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I have a traditional IRA, which has money which has been contributed three different ways:

  1. deductible IRA contributions
  2. non-deductible IRA contributions
  3. rollover from 401(k)

I'm looking at converting this to a Roth IRA in 2010, now that there's no income limitation. I also may only convert part of my traditional IRA this year, to avoid a bump in the marginal tax rate.

I also have a Roth 401(k), although I don't think this has any effect.

How would the calculations work for how much tax I would owe? Are there any other things I should be aware of?

  • OK, so you have a Traditional IRA, a Roth IRA, and a 401(k). Which are you wanting to move funds out of, and which are you wanting to move funds into? – Benjamin Chambers Oct 22 '10 at 22:56
  • @Benjamin Chambers Converting from the Traditional IRA to a Roth IRA. As far as I know, there's no other type of allowable conversion. – DanTilkin Oct 23 '10 at 4:20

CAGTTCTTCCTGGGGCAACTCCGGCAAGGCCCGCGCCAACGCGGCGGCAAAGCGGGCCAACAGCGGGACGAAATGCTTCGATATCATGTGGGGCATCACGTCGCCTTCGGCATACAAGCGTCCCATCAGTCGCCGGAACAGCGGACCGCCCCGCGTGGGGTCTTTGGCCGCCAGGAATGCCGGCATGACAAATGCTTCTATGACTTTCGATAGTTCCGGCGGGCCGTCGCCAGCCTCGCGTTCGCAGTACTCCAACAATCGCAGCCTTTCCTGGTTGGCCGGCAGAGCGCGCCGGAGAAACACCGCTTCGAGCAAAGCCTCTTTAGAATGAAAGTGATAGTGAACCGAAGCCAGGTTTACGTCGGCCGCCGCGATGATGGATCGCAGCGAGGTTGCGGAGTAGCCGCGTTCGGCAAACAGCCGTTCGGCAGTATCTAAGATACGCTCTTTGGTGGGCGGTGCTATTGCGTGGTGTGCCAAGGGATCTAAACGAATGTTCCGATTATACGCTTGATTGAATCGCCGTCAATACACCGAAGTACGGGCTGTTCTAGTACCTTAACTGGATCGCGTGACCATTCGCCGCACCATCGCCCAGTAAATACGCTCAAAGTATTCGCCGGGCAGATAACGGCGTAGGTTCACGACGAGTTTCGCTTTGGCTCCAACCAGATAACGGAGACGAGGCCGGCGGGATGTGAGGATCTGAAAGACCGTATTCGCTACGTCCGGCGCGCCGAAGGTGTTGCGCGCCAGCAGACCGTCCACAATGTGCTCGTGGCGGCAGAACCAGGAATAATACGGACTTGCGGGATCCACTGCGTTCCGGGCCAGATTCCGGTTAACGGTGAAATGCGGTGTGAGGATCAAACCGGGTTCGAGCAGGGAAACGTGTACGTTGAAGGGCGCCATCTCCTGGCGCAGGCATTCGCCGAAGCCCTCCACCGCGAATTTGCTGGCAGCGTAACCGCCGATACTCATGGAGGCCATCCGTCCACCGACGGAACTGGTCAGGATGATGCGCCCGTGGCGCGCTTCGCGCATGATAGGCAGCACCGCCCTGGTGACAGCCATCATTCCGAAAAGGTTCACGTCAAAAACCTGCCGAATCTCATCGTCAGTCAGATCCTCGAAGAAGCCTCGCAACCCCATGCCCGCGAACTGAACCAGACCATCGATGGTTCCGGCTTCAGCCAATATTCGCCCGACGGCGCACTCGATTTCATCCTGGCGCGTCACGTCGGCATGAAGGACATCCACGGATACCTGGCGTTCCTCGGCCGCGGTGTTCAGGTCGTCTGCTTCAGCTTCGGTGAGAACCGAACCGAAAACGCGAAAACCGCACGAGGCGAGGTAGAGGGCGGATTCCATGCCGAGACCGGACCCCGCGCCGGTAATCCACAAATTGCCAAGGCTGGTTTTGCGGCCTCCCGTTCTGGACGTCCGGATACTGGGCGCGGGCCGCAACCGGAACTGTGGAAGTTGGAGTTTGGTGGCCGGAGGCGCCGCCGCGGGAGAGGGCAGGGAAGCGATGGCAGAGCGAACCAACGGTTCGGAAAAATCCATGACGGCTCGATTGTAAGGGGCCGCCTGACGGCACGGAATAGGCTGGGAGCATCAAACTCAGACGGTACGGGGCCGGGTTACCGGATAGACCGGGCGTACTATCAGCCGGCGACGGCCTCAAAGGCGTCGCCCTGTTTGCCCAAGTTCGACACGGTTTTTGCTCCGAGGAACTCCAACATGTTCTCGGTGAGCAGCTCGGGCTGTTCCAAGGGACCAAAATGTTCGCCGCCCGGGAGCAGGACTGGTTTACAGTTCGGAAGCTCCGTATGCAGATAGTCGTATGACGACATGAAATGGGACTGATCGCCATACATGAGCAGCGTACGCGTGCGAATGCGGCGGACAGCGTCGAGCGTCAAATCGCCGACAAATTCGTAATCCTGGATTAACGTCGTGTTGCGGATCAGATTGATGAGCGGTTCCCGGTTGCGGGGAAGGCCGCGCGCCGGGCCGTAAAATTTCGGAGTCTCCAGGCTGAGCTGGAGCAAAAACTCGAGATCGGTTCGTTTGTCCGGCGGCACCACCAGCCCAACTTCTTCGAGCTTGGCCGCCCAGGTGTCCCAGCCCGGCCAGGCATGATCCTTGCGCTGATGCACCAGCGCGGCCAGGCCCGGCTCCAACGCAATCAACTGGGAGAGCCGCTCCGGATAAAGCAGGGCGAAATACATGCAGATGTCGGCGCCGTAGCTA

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Conversions are done on a pro-rata basis. If you haven't yet paid tax on the money, you need to do so in the process of converting.

Let's say you have a total of $50k in your account:

  • $10k in deductible contributions
  • $10k in non-deductible contributions
  • $20k in 401(k) rollover funds
  • $10k in as-yet untaxed earnings

If you decide to convert half of this to a Roth ($25k), you'd owe tax on $20k of that, because 80% of your holdings in the traditional IRA have not been taxed yet. The non-deductible contributions have been taxed, so you don't need to pay tax again on that part.

More information is here.

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MB's math is right, but I can describe it in a short sentence. All Traditional accounts are combined, 401(k) rollover is no different from other IRA money. You should have been tracking your non-deducted money via form 8606 so you know this figure. The non-deducted money as a percent of your total balance is the percent of conversion that's not taxed. (To be clear, deducted contributions and growth are not tracked separately, one only tracks the non-deducted deposits.)

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